By: Michael Spavor, Paektu Cultural Exchange Director
Based on experience and my network of business people in the Rason Special Economic Zone (SEZ), I find the recent Daily NK article about foreign investors abandoning Rason hard to believe.
“Rason, regarded as a symbol of North Korea's reform and openness, has been actively seeking foreign investment, although sources in the region say it now feels like a “ghost town,” and has lost signs of its previous vitality. Foreign investors have stopped visiting the city, and existing foreign-owned companies are said to be withdrawing in quick succession.”
When I visited Rason in June, August, and November 2016, it was much busier than I had seen in the previous 8 consecutive years. The central market was filled with both domestic and foreign-made products, and had more vendors and shoppers, while the city of Rajin itself was alive with new construction projects ... the furthest thing from a ghost town.
The claim that “foreign investors have stopped visiting the city” is just simply incorrect. Our organization Paektu Cultural Exchange (PCE) regularly takes investors and interested business people to the Rason SEZ.
In fact, PCE will be taking a group of investors August 4-9, 2017 to attend the Rason International Trade Exhibition (RITE) and meet with government and investment officials, and some foreign friends and partners businesses which continue to be successful. (See below for more information on joining us for the RITE, application deadline is July 18th, 2017.)
"The Chinese companies in Rason all want to withdraw, citing unacceptable government practices. Some Russian companies have withdrawn from the city in the middle of construction, realizing that they can't expect to profit from investing in the city," a source in North Hamgyong Province told Daily NK.
I’m not sure how “a source in Hamgyong Province” can claim that all the Chinese and Russian companies in Rason want to withdraw from the zone. It seems odd that this source claims to know that all of those companies want to leave.
Just a few days ago I spoke with a successful foreign business partner, in the seafood industry, who came back to Yanji last week. He said that his business in Rason was in fact booming and we talked about his current trade shipping out live and frozen seafood from Rason to Hunchun, China, where it is either processed, stored or distributed to Shanghai, Beijing and other major cities.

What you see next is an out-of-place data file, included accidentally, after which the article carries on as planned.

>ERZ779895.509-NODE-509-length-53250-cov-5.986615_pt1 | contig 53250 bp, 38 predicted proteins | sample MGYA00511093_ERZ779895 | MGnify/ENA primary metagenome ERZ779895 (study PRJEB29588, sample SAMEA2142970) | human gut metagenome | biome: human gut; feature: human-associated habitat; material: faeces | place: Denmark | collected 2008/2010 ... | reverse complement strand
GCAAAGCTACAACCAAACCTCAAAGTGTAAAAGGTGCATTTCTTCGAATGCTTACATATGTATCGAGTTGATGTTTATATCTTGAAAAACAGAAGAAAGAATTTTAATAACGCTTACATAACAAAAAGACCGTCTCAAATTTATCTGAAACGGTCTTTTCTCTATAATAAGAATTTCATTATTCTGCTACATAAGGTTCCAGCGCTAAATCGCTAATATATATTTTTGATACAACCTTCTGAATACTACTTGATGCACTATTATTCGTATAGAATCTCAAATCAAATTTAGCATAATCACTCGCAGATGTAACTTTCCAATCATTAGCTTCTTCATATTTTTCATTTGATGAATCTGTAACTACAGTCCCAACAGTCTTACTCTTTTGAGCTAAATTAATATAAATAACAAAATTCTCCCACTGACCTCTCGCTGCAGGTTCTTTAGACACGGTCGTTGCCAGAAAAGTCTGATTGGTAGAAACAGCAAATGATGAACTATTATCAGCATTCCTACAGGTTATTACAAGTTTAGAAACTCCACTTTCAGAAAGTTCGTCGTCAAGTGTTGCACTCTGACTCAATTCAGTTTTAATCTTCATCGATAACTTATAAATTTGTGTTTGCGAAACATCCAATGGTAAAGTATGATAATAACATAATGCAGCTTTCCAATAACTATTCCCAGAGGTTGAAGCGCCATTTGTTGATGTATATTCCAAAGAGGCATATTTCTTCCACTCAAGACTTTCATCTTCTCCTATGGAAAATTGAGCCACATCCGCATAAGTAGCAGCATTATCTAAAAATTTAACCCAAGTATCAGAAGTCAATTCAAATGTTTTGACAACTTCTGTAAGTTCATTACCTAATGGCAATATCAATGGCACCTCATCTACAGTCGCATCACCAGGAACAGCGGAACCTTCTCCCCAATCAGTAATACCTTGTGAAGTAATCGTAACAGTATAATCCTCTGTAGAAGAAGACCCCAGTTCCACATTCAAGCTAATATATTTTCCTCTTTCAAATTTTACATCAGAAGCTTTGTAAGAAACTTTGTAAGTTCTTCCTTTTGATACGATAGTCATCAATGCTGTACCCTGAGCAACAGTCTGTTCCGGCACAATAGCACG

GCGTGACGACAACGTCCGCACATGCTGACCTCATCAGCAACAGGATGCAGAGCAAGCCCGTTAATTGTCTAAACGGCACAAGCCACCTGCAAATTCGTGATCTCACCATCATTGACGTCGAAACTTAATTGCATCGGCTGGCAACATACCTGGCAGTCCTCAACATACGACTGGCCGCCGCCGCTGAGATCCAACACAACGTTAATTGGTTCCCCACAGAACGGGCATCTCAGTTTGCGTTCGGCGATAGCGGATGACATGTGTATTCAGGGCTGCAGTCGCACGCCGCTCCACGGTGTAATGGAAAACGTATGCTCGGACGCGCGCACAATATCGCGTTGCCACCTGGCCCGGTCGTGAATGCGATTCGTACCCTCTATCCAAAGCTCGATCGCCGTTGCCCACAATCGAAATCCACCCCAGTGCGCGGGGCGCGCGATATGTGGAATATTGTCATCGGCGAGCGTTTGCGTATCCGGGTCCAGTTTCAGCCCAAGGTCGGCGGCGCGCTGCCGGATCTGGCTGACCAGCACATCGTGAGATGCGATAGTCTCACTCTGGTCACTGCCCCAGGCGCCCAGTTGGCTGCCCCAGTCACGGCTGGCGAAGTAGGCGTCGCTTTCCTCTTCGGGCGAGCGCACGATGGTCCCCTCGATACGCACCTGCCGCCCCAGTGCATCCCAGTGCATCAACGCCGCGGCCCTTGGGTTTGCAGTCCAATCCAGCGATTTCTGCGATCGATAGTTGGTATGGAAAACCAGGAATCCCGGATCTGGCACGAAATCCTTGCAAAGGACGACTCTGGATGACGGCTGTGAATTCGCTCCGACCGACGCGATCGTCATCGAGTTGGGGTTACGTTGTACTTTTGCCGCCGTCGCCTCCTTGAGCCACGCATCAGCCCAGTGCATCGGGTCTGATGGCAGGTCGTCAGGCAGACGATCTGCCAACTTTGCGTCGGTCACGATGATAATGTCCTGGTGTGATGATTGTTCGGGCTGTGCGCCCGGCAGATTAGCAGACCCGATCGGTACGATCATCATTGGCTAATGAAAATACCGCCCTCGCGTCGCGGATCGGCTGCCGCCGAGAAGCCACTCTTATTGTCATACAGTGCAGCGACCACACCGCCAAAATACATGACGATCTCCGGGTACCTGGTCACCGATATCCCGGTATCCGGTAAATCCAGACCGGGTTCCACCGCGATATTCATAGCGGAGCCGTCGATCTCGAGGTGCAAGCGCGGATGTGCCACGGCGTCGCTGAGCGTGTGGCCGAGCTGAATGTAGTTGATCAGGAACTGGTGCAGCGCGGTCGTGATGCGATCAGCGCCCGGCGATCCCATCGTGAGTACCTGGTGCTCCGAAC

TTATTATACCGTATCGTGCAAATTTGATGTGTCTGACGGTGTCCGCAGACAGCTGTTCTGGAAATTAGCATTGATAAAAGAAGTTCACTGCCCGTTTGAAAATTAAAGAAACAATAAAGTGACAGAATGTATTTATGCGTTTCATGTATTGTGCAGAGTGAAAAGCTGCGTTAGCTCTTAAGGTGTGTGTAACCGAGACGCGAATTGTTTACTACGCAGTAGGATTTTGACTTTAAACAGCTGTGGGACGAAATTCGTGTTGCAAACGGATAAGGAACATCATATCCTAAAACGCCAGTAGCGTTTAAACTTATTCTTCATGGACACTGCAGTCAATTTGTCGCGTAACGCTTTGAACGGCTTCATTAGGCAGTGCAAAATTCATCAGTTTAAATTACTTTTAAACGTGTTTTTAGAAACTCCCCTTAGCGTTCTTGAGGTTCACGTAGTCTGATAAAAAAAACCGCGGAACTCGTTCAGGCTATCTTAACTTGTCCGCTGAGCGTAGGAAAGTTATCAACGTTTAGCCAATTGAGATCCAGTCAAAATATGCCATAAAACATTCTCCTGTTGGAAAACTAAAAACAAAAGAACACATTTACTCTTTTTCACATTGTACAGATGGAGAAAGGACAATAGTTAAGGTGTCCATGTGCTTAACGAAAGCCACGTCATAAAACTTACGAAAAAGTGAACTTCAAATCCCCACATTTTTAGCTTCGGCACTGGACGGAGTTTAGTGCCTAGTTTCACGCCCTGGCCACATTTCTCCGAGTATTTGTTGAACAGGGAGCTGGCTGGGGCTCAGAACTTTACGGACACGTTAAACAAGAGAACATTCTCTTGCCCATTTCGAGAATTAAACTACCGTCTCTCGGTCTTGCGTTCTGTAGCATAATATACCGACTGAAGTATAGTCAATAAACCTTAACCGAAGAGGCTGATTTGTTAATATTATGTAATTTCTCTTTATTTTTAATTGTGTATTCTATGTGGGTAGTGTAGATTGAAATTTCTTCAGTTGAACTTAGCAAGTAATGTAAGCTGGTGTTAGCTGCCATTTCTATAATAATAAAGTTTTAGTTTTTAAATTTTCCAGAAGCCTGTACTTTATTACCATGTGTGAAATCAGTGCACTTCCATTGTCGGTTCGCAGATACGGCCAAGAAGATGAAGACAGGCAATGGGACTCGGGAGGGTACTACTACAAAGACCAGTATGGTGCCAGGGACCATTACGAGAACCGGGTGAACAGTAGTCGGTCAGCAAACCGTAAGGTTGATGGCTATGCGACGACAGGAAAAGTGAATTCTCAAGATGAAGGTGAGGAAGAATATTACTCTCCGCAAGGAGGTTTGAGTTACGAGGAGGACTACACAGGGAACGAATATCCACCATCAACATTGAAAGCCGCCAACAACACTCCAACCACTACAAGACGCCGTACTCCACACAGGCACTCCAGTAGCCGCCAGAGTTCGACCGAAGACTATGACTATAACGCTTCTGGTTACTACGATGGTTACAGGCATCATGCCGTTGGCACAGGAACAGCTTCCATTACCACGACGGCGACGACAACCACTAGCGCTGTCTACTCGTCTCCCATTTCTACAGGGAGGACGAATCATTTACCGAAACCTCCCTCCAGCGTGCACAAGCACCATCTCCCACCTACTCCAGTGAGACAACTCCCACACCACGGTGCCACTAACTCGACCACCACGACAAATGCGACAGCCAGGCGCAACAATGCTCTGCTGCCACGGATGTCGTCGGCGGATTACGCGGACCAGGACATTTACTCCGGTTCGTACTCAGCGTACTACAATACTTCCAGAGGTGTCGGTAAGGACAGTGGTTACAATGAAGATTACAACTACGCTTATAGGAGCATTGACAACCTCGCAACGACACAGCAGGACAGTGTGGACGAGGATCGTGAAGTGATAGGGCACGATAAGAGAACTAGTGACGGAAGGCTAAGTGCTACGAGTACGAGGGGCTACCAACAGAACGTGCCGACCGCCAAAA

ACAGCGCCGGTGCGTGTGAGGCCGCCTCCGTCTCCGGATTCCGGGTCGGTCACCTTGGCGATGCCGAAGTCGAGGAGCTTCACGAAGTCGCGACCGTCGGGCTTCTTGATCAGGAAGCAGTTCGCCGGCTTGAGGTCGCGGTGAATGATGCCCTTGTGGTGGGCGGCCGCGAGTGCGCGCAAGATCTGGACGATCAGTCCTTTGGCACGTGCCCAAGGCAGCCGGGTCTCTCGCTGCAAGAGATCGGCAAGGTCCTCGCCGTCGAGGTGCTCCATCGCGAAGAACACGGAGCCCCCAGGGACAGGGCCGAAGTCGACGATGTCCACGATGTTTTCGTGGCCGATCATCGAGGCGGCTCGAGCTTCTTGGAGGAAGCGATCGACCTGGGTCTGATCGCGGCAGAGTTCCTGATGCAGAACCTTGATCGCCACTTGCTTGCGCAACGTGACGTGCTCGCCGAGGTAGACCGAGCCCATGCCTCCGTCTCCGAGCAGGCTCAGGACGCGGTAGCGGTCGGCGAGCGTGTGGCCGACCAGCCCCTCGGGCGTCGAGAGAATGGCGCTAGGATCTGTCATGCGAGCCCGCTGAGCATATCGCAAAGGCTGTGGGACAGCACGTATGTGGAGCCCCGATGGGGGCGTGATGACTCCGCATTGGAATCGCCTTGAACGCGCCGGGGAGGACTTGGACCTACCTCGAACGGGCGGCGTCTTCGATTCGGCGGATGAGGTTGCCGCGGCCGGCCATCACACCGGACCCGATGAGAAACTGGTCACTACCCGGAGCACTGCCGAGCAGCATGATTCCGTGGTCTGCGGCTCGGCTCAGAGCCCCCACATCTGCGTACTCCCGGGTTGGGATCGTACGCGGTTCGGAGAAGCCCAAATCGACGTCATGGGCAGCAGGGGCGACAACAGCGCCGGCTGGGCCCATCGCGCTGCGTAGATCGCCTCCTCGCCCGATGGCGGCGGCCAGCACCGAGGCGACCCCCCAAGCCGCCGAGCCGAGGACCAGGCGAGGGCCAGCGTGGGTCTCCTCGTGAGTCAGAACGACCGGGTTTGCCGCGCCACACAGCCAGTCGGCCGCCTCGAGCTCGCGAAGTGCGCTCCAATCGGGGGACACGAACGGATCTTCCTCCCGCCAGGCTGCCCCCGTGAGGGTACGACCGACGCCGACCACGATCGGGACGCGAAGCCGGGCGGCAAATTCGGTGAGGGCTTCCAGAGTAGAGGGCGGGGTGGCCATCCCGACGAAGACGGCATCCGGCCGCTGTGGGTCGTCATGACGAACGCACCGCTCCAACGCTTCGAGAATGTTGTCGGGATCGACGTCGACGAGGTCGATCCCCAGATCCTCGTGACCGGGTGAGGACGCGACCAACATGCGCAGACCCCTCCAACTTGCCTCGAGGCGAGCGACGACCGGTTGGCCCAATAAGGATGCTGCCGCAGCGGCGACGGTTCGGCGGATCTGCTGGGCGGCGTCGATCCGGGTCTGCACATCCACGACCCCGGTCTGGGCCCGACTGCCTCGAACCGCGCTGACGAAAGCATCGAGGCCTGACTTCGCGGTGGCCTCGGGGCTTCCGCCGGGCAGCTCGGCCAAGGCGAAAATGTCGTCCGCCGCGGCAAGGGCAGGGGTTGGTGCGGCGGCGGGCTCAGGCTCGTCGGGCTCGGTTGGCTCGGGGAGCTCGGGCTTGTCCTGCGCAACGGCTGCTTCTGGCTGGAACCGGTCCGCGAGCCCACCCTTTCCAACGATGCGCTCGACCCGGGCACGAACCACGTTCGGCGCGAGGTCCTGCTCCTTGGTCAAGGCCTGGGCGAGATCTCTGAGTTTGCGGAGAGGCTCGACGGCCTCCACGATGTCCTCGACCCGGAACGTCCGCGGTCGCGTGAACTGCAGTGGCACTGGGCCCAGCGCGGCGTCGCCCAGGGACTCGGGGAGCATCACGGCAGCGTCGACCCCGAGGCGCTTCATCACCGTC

Another close Chinese-Korean friend and beverage factory owner in Rason said that his venture is doing very well and is now expanding to meet domestic demand and shipping their products throughout the country.
"Some foreign companies have left the city quickly, without even attempting to take their investment profits with them, believing that it’s a waste of time. They must have concluded that they should leave before losing even more."
"Some private Chinese investors have yet to receive any of their profits because they believed that their North Korean counterparts would abide by their promises to remit the money. Despite this, some small and medium-sized businesses and private investors appear unwilling to leave the city.”
The above claims and assumptions about Rason's foreign investors and businesses seem extreme and biased.
"Foreign investors are tired of North Korea's ridiculous demands and are saying that they will never invest in North Korea again. Even the local residents are saying that the city is being abandoned.”
It is true that fuel prices have risen this year and both Chinese and foreign business people have had challenges in doing business in Rason; but I have to seriously question this article from DailyNK. I’ve mostly heard positive news in the past few past months from Russian, Chinese, and North Korean business people who often go back and forth from Yanji and Rason.
On our upcoming “Exploring the Rason SEZ's International Trade Exhibition, Investment Opportunities & Economic Environment“ trip to the zone this August , we will have the opportunity to speak with local government officials and foreign businesspeople and also see with our own eyes whether or not Rason has become a “ghost town” and if foreign investors are actually “withdrawing in quick succession”.
We always look forward to visiting the RITE every year, meeting with our North Korean partners as well as local entrepreneurs and consumers to exchange business ideas and find out first-hand about new trends and opportunities.
If you are curious about Rason’s current economic environment and the outlook on trade and investment, join us on one of our trade and investment focused trips to North Korea. Take a look now at our upcoming trips and delegations.